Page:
A New Generation of Veterans

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A search of the term “veteran” returns images of faces worn by time and weathered by long ago conflicts. But as 2021 approaches, a new generation of faces has begun to appear. Not as tempered by age, but hardened by a lifetime of war.

(Photo courtesy Stacey (Hornburg) Casias. A new generation of veterans, including Warren’s Stacey Casias (left), is taking its place among those honored during Veteran’s Day each year. Many have spent their entire adult life with the United States embroiled in conflict.)

For many in the late-1990s, war was the last thing on their mind as they contemplated their future. The choices, as high school graduation approached, were often whether to go to college or join the military.

At the time, neither seemed particularly dangerous.

“When I joined the delayed entry program in November 1999, the thought of war was nowhere in sight,” Marine Corps veteran and 2000 Warren Area High School graduate Rusty McAulay said.

One Tuesday in September 2001 changed everything.

“I had planned on doing 20 years and retiring,” McAulay said. “I had dreams of being a Drill Instructor. That all changed after 9/11.”

(Photo courtesy Rusty McAulay. Warren native and Marine Corps veteran Rusty McAulay in Kuwait. McAulay is part of a growing number of veterans who served in Iraq or Afghanistan following the Sept. 11 terrorist attacks.)

McAulay, who was stationed in Iceland at the time, was soon sent to an infantry unit in California where they began actively training for a possible deployment.

He was sent to Iraq in 2004 for a 6-month deployment. While there, McAulay’s section served as the personal security team for Explosive Ordinance Disposal technicians. It was dangerous work as the patrols had to be on the lookout for insurgents.

“We lost guys on multiple days,” McAulay said. “The majority of our casualties were from insurgents attacking foot patrols through the city.”

Later in the decade, Stacey (Hornburg) Casias, one of McAulay’s WAHS classmates, would also find herself in Iraq. She came by way of the U.S. Army and in support of Operation New Dawn.

“It was hot and dusty and (we were) always having to have our guard up,” Casias said. “Since I had females on my team, we of course couldn’t go support infantry units out in their element like my peers did. However, where we were you still had your occasional mortars and there was always small arms fire to be heard outside the base.”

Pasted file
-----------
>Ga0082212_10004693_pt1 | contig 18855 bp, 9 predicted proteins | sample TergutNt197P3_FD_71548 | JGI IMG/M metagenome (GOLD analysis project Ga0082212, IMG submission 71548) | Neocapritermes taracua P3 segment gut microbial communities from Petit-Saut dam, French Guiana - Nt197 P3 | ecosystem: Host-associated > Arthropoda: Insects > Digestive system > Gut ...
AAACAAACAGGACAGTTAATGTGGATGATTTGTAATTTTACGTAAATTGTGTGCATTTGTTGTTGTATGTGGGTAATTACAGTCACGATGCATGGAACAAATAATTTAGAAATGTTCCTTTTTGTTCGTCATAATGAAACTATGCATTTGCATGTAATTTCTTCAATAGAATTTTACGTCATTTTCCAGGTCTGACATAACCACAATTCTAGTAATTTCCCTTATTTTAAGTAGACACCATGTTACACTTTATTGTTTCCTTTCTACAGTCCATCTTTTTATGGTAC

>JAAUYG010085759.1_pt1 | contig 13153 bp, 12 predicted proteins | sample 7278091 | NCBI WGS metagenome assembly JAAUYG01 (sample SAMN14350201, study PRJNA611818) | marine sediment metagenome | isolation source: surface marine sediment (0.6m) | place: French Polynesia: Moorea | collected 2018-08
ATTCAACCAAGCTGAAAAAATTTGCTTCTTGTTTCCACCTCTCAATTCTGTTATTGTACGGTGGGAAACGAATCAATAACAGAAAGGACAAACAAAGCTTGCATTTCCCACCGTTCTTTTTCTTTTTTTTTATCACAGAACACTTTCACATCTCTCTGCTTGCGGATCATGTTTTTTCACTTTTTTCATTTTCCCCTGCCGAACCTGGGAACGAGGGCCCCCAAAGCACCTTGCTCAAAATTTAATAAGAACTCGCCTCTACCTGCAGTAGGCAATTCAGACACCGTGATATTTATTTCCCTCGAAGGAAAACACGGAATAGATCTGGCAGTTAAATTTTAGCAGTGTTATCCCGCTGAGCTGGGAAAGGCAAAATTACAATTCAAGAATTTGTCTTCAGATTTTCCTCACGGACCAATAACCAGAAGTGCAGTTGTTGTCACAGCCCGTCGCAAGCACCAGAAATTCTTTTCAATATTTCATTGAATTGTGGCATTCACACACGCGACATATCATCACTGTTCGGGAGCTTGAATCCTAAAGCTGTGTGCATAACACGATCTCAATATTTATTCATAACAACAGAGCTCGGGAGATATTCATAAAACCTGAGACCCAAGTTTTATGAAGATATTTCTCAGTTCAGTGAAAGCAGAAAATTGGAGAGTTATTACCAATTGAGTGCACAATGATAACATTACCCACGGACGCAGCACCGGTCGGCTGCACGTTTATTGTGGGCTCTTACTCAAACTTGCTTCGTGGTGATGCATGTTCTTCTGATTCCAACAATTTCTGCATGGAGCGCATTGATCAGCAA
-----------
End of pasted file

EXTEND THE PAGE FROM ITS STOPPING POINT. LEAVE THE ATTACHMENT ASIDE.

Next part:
While Casias didn’t have the direct combat experience McAulay did, it’s still one that has stuck with her.

“It’s honestly still an almost surreal experience,” Casias said. “I’m glad it’s over and glad everyone in our unit all came home safe.”

Opportunities drew Casias to the service.

“I was wanting to travel and see the world,” Casias said. “This was a great way to be able to do that as well as having a job that served a purpose higher than myself.”

Though they served at different times and in different branches, both Casias and McAulay said there is a shared bond among those with which they served. One that transcends all others.

“Being part of an organization such as the military, there are some things that will never be replaced,” Casias said. “Such as the camaraderie you have with your fellow battle buddies. Even to this day, I know I can reach out to one of them I haven’t spoken to in years and they will always take the time to talk and be there for you. It’s a bond that can’t be replaced.”

“The best thing will always be the people I met,” McAulay added. “They truly are brothers for life to me.”

The bonds of brotherhood extend not just to those directly in their units, but through time. With the ones who served in Iraq and Afghanistan, to the Gulf War to Vietnam, to Korea and the battlefields in the Pacific and Europe. All generations, together, as one in service to a grateful nation.